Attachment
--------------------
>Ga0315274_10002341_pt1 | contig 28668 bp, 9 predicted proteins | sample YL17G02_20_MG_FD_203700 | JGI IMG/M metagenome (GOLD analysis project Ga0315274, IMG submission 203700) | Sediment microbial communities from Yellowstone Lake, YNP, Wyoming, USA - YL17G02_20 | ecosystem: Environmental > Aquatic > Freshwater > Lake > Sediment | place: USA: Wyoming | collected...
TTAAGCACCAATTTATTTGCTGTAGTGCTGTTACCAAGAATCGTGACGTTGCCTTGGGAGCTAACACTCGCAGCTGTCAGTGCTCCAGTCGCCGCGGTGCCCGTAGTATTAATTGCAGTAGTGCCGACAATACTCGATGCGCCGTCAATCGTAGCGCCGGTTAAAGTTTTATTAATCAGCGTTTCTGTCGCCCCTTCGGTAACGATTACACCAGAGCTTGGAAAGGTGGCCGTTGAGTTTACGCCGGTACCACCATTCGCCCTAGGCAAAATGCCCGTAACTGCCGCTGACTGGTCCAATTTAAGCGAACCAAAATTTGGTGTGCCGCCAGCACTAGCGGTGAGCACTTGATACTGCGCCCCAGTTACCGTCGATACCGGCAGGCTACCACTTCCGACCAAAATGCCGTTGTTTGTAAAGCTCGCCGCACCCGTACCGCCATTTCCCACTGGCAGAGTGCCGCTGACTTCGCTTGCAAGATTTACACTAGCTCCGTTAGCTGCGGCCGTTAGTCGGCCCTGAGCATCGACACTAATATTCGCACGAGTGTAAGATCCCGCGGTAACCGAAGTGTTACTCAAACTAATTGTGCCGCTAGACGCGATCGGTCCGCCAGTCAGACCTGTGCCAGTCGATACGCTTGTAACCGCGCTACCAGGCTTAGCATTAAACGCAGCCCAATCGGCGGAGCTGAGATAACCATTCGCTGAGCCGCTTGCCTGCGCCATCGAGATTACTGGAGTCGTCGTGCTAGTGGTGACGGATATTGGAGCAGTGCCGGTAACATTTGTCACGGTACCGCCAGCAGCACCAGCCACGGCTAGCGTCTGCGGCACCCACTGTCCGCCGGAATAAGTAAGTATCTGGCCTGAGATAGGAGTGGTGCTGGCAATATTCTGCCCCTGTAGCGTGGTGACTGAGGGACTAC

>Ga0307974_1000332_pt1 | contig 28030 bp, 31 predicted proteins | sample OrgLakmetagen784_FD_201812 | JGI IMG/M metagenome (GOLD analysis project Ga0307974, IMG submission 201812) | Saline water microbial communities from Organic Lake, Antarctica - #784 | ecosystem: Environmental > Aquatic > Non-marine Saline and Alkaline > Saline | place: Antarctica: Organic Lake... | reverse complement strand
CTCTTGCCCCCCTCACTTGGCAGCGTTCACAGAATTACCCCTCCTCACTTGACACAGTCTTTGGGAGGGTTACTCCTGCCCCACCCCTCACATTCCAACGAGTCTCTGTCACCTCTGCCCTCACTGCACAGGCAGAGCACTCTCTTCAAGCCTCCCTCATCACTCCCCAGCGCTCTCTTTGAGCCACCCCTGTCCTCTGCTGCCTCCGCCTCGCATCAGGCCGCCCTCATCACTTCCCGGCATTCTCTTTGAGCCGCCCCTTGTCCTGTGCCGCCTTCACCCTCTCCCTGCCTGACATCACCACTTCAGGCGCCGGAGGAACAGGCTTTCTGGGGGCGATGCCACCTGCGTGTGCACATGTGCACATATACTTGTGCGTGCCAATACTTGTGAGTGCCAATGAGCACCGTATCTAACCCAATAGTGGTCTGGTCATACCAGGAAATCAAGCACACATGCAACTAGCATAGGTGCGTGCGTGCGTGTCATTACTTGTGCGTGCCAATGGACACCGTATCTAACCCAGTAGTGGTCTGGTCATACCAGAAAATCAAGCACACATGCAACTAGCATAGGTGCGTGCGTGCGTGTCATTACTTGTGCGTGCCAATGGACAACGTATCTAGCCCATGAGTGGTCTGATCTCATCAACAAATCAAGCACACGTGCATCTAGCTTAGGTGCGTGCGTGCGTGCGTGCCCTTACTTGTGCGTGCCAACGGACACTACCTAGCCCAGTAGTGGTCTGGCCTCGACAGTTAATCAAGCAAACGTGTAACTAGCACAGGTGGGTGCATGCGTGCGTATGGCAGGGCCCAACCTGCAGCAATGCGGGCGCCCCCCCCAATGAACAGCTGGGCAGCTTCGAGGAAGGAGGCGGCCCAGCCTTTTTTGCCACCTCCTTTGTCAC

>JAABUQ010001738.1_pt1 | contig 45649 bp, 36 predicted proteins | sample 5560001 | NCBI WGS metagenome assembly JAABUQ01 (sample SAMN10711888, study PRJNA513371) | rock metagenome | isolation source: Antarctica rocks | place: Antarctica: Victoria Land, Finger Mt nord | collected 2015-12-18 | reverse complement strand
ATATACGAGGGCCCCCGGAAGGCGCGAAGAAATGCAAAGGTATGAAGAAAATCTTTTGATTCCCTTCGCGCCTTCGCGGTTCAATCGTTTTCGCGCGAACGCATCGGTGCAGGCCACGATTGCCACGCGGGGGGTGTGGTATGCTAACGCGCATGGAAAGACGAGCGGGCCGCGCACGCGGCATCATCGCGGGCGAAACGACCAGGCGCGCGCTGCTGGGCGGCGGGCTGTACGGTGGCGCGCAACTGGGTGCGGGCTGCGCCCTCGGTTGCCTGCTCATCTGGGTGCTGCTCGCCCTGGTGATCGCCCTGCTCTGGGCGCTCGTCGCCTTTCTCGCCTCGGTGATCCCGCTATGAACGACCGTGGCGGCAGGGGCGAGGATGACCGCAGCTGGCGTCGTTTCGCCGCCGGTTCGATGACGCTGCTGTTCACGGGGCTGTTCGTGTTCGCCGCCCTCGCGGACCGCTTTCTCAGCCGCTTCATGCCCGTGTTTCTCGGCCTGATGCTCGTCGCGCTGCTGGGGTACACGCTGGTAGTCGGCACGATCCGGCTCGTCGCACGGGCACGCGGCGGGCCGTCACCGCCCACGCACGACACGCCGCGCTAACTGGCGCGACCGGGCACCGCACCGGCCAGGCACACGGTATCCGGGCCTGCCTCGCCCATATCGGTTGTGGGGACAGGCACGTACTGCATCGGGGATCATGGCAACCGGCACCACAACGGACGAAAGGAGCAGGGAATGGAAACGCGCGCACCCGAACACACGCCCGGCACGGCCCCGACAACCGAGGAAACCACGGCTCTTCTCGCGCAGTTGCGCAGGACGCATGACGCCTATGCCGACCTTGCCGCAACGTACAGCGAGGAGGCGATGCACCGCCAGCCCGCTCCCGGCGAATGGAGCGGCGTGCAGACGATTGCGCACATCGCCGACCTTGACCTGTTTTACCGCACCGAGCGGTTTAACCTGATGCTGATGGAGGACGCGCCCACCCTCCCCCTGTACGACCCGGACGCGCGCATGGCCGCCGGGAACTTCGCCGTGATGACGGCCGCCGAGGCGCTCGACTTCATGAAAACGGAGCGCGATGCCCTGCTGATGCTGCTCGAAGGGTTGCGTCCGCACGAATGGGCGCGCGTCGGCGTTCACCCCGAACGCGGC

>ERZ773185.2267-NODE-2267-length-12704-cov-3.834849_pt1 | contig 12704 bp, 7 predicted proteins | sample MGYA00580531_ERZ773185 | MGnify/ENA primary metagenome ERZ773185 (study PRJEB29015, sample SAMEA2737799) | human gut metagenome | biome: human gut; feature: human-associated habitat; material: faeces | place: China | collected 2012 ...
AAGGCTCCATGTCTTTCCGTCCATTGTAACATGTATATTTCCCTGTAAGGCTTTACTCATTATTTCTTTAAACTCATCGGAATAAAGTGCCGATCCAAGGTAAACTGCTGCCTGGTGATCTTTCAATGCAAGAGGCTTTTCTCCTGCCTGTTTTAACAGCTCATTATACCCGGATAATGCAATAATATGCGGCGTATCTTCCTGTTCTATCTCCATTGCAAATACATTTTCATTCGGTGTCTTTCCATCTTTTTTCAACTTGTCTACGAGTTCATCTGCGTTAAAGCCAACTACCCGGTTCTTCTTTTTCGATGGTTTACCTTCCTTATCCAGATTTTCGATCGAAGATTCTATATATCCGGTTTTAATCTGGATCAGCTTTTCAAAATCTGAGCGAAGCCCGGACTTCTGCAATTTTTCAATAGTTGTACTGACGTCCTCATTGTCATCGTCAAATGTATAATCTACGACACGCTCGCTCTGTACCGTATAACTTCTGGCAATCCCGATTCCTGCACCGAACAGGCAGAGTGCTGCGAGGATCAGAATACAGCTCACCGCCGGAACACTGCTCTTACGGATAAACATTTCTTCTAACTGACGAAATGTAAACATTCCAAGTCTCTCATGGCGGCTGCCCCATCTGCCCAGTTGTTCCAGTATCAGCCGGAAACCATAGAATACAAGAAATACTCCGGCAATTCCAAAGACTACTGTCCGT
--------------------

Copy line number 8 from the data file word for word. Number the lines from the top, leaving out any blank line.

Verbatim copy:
AAGGCTCCATGTCTTTCCGTCCATTGTAACATGTATATTTCCCTGTAAGGCTTTACTCATTATTTCTTTAAACTCATCGGAATAAAGTGCCGATCCAAGGTAAACTGCTGCCTGGTGATCTTTCAATGCAAGAGGCTTTTCTCCTGCCTGTTTTAACAGCTCATTATACCCGGATAATGCAATAATATGCGGCGTATCTTCCTGTTCTATCTCCATTGCAAATACATTTTCATTCGGTGTCTTTCCATCTTTTTTCAACTTGTCTACGAGTTCATCTGCGTTAAAGCCAACTACCCGGTTCTTCTTTTTCGATGGTTTACCTTCCTTATCCAGATTTTCGATCGAAGATTCTATATATCCGGTTTTAATCTGGATCAGCTTTTCAAAATCTGAGCGAAGCCCGGACTTCTGCAATTTTTCAATAGTTGTACTGACGTCCTCATTGTCATCGTCAAATGTATAATCTACGACACGCTCGCTCTGTACCGTATAACTTCTGGCAATCCCGATTCCTGCACCGAACAGGCAGAGTGCTGCGAGGATCAGAATACAGCTCACCGCCGGAACACTGCTCTTACGGATAAACATTTCTTCTAACTGACGAAATGTAAACATTCCAAGTCTCTCATGGCGGCTGCCCCATCTGCCCAGTTGTTCCAGTATCAGCCGGAAACCATAGAATACAAGAAATACTCCGGCAATTCCAAAGACTACTGTCCGT